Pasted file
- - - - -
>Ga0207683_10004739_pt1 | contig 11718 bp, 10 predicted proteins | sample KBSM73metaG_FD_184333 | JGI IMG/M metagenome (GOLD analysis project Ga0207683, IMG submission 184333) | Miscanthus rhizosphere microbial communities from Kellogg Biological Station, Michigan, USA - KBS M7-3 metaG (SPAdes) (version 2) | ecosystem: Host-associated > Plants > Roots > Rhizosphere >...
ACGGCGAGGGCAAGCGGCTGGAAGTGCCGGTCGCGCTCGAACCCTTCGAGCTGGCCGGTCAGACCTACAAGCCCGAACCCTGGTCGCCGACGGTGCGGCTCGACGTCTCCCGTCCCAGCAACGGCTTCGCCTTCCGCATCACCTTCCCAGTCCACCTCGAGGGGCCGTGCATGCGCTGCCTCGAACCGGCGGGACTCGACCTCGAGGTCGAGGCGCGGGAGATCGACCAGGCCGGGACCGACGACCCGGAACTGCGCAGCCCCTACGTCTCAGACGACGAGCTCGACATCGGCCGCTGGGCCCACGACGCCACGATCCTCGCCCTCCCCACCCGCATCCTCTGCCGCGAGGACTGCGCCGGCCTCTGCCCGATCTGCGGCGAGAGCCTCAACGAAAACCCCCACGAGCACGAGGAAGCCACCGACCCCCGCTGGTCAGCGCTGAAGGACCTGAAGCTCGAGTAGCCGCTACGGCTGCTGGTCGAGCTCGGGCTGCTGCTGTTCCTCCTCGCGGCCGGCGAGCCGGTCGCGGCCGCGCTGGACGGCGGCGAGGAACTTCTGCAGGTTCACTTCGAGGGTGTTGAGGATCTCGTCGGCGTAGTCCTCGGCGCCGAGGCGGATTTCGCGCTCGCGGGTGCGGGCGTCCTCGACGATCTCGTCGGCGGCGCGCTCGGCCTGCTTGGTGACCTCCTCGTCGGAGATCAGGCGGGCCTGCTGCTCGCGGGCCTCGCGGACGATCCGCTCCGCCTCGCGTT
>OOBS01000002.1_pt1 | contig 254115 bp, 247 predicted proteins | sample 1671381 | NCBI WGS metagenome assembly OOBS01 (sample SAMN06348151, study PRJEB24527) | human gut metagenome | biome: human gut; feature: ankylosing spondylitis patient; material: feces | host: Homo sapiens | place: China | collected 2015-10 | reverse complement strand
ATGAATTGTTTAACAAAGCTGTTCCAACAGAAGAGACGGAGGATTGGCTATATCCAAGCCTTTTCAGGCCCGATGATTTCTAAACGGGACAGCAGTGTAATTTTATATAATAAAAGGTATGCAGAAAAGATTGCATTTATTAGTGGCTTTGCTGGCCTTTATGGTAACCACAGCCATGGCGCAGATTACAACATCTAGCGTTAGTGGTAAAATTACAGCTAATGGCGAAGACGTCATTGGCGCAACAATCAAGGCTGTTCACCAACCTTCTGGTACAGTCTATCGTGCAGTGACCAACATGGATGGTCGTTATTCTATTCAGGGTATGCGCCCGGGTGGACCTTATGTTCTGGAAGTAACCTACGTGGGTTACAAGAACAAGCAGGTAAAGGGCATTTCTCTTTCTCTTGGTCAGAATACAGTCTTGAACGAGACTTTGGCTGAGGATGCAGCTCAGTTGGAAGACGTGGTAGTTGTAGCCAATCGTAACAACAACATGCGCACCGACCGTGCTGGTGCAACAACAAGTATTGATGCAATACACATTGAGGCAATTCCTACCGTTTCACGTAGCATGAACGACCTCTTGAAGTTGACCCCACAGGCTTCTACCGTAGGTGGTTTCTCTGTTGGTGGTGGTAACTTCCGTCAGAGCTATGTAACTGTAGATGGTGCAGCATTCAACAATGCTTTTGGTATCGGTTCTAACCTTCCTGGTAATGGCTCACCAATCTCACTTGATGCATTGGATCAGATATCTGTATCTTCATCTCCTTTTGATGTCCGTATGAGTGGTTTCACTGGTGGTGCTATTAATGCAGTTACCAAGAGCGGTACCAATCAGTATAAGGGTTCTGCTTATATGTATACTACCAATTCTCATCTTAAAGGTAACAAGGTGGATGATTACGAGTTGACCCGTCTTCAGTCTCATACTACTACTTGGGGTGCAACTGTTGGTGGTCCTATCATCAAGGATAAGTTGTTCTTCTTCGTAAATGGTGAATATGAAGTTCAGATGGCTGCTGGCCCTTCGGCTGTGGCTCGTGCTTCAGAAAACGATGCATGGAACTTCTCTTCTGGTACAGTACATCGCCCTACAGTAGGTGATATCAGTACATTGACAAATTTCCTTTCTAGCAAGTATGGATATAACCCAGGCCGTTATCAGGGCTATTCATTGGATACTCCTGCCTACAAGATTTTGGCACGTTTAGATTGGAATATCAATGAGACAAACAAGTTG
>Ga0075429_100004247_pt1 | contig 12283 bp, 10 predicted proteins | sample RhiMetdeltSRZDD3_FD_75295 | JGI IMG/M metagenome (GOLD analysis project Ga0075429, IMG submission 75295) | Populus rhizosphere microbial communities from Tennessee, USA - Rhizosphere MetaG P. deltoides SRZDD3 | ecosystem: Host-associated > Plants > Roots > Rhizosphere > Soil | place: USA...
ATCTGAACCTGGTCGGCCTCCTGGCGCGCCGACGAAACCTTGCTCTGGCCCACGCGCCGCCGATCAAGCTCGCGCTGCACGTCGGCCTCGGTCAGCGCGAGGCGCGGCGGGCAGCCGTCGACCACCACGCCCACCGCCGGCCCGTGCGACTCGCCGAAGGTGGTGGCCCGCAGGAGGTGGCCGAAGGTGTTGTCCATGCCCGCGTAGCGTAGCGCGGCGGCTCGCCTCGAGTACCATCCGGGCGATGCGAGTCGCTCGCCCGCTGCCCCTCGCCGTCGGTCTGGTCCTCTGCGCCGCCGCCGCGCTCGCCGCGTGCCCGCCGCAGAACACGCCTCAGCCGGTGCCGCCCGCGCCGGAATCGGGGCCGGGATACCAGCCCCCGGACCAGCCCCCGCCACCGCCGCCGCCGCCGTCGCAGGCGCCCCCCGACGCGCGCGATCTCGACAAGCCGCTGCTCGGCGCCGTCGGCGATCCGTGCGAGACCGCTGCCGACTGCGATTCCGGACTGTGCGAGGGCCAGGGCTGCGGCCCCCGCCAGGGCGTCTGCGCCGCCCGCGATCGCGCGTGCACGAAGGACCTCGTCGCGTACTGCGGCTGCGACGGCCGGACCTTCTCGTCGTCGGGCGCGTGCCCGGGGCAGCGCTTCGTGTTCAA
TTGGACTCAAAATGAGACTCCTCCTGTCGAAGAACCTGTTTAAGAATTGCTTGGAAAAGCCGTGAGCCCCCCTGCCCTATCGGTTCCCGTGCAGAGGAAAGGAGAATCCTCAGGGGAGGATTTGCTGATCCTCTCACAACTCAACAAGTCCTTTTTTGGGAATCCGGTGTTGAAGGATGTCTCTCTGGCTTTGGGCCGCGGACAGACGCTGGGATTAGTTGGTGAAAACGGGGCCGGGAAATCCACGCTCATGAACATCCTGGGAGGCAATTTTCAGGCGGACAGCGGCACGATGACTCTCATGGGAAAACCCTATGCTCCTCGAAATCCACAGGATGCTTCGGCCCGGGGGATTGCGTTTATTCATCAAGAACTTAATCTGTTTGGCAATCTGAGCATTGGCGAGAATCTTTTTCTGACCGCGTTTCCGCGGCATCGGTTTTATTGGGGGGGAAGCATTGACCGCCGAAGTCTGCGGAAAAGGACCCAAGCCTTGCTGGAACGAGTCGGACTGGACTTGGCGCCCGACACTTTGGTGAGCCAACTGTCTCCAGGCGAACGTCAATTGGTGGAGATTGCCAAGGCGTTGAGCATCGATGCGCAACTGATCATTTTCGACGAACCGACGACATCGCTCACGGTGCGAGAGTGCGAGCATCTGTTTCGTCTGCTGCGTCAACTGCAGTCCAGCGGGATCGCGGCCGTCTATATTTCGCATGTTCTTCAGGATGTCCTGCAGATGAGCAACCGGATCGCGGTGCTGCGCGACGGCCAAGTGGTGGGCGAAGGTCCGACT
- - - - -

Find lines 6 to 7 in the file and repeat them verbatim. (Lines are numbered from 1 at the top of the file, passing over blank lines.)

ATCTGAACCTGGTCGGCCTCCTGGCGCGCCGACGAAACCTTGCTCTGGCCCACGCGCCGCCGATCAAGCTCGCGCTGCACGTCGGCCTCGGTCAGCGCGAGGCGCGGCGGGCAGCCGTCGACCACCACGCCCACCGCCGGCCCGTGCGACTCGCCGAAGGTGGTGGCCCGCAGGAGGTGGCCGAAGGTGTTGTCCATGCCCGCGTAGCGTAGCGCGGCGGCTCGCCTCGAGTACCATCCGGGCGATGCGAGTCGCTCGCCCGCTGCCCCTCGCCGTCGGTCTGGTCCTCTGCGCCGCCGCCGCGCTCGCCGCGTGCCCGCCGCAGAACACGCCTCAGCCGGTGCCGCCCGCGCCGGAATCGGGGCCGGGATACCAGCCCCCGGACCAGCCCCCGCCACCGCCGCCGCCGCCGTCGCAGGCGCCCCCCGACGCGCGCGATCTCGACAAGCCGCTGCTCGGCGCCGTCGGCGATCCGTGCGAGACCGCTGCCGACTGCGATTCCGGACTGTGCGAGGGCCAGGGCTGCGGCCCCCGCCAGGGCGTCTGCGCCGCCCGCGATCGCGCGTGCACGAAGGACCTCGTCGCGTACTGCGGCTGCGACGGCCGGACCTTCTCGTCGTCGGGCGCGTGCCCGGGGCAGCGCTTCGTGTTCAA
TTGGACTCAAAATGAGACTCCTCCTGTCGAAGAACCTGTTTAAGAATTGCTTGGAAAAGCCGTGAGCCCCCCTGCCCTATCGGTTCCCGTGCAGAGGAAAGGAGAATCCTCAGGGGAGGATTTGCTGATCCTCTCACAACTCAACAAGTCCTTTTTTGGGAATCCGGTGTTGAAGGATGTCTCTCTGGCTTTGGGCCGCGGACAGACGCTGGGATTAGTTGGTGAAAACGGGGCCGGGAAATCCACGCTCATGAACATCCTGGGAGGCAATTTTCAGGCGGACAGCGGCACGATGACTCTCATGGGAAAACCCTATGCTCCTCGAAATCCACAGGATGCTTCGGCCCGGGGGATTGCGTTTATTCATCAAGAACTTAATCTGTTTGGCAATCTGAGCATTGGCGAGAATCTTTTTCTGACCGCGTTTCCGCGGCATCGGTTTTATTGGGGGGGAAGCATTGACCGCCGAAGTCTGCGGAAAAGGACCCAAGCCTTGCTGGAACGAGTCGGACTGGACTTGGCGCCCGACACTTTGGTGAGCCAACTGTCTCCAGGCGAACGTCAATTGGTGGAGATTGCCAAGGCGTTGAGCATCGATGCGCAACTGATCATTTTCGACGAACCGACGACATCGCTCACGGTGCGAGAGTGCGAGCATCTGTTTCGTCTGCTGCGTCAACTGCAGTCCAGCGGGATCGCGGCCGTCTATATTTCGCATGTTCTTCAGGATGTCCTGCAGATGAGCAACCGGATCGCGGTGCTGCGCGACGGCCAAGTGGTGGGCGAAGGTCCGACT